How Much Do Your Proposals Cost You?

There are a few ways to determine the importance of a strong Go/No-Go decision process for your architecture, engineering or construction firm. Regardless of how you look at it though, the fact is it’s important. For this particular post, I’d like to focus on the financial reasons to tighten your firm’s process.

First, a few quick stats from 2009’s Industry Outlook (ZweigWhite).
  • 77% of firms planned to expand marketing activities
  • 65% of firms planned to team more often (not joint venture)
  • 54% of firms planned to enter new markets
These statistics have at least one thing in common – more proposals. The question is, at what expense?

Cost per Proposal
I wanted to take a whack at the average cost per proposal. Since I’m writing in gross over-generalizations, I’ll try to stay as conservative as possible. That way I can end by saying “it’s AT LEAST this bad.” Here is a quick estimate of hours for a public RFP response.
  • Marketing Staff – 30 hours
  • VP or Exec Input – 10 hours
  • Senior Billable Staff Input – 5 hours
Now, we can use direct labor rates to calculate costs, or we can use fully-burdened rates that would be used for pricing out jobs (since there are billable people involved in the process). Just to be conservative, I’ll use mid-range direct labor rates.
  • Marketing Staff – $25/hour
  • VP or Exec – $50/hour
  • Senior Billable Staff – $40/hour
This brings the total labor cost of a proposal to roughly $1,450. Again, this is a conservative estimate, but depending upon the size of your firm and type of proposals you submit, it’s not a bad number to work from. (I know there are some firms out there that spend ten times this much effort on a large contract.) This also doesn’t account for any production expenses that may go into submitting numerous hard copies, etc.

Opportunity Cost
Opportunity cost means the cost of NOT doing something else. (huh?) So, if we assume that each proposal costs us $1,450 in labor, opportunity costs means that we are also “losing” money by not having those people do something else more productive.

For the marketing staff, the time would likely still be an overhead cost. That does not, however, justify the “marketing doesn’t have anything better to do” mentality. It just means that in this example, I don’t want to make a bold assumption that the marketing team would be landing a big contract with that 30 hours.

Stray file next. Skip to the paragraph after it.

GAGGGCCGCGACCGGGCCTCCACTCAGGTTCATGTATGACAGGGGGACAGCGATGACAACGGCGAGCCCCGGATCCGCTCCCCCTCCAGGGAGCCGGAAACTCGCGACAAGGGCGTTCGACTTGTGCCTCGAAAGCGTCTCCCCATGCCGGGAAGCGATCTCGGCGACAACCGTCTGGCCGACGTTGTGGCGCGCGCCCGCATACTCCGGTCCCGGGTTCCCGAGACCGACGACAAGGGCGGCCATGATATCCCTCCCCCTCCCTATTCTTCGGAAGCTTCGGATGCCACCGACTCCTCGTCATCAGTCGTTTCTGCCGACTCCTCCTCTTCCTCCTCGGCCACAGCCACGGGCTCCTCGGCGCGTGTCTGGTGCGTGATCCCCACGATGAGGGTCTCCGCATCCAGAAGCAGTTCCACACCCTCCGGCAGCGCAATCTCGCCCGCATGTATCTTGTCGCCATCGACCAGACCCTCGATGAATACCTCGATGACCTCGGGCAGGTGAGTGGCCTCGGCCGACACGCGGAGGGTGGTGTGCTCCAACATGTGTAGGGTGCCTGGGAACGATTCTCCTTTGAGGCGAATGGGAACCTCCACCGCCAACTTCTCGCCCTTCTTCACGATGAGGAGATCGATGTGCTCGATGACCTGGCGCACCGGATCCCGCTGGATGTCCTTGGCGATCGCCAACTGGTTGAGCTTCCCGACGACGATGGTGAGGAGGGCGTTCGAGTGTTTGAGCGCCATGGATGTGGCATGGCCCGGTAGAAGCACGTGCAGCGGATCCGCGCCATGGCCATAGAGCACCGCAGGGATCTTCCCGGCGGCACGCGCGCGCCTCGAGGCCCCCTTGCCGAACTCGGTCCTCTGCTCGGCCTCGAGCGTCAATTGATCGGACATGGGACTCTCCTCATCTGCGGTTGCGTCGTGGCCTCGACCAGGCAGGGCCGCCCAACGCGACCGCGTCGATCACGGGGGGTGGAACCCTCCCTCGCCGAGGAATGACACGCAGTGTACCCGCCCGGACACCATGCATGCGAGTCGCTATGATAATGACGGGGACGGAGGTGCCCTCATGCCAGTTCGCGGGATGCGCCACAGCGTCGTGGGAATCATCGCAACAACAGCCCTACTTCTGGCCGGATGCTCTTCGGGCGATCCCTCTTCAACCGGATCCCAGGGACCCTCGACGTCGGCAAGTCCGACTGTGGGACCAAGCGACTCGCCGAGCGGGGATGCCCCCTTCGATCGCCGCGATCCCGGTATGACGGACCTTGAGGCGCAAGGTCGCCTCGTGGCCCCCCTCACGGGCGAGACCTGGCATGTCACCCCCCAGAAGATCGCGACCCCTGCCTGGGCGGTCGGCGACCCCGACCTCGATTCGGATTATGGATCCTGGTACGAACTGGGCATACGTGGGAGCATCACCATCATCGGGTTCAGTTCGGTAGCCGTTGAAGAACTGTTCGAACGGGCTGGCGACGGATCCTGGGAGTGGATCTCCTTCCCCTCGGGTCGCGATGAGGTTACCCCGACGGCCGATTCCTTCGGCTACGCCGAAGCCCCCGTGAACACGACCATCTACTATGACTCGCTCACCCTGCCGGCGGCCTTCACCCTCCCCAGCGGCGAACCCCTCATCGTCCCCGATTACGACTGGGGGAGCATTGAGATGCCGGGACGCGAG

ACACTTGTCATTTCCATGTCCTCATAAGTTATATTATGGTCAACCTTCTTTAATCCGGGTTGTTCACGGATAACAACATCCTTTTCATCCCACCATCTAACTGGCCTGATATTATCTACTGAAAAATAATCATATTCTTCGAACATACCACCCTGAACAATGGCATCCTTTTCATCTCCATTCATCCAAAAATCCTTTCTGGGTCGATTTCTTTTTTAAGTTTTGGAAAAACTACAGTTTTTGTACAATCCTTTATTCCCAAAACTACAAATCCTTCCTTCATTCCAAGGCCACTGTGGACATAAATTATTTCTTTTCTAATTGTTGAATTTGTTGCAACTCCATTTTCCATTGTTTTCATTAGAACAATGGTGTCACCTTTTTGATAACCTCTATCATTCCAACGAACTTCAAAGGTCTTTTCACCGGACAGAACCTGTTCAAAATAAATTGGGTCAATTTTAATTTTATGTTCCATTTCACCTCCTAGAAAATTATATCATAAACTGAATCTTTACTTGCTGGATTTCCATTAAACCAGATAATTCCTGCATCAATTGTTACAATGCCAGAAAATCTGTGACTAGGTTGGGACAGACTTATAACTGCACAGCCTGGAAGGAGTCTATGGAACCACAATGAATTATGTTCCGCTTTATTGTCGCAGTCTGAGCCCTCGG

We can assume though, that roughly 50% of the executive’s time could be billable and 90% of the senior staff’s time could be billable. Using those percentages and fully-burdened labor rates, we can say we are losing $1,290 more in billable time.

Controlling Costs
Our total cost per proposal is now roughly estimated to be $2,740.

During the last two years, many firms found themselves in a frenzy, chasing after any project that they were capable of completing. However, for every wasted effort, the firm may as well have written a check for $2,740. A tight Go/No-Go process could save any given firm in the tens of thousands of dollars per year in productivity. Even though the labor expenses would be the same on the bottom line, the effort wouldn’t have been wasted on opportunities that may have been dismissed with a thorough screening. It would have been redirected to something more fruitful.

Controlling costs doesn’t have to mean eliminating them. It means looking at where money is spent and making sure it’s used effectively. Following a Go/No-Go process is not only a wise marketing decision, it’s a wise financial decision for AEC firms.

Remove Foot from Mouth

I wanted to share one of my wife’s favorite stories about me from architecture school. It actually turned out to be one of my classmates’ favorites as well – at my expense unfortunately.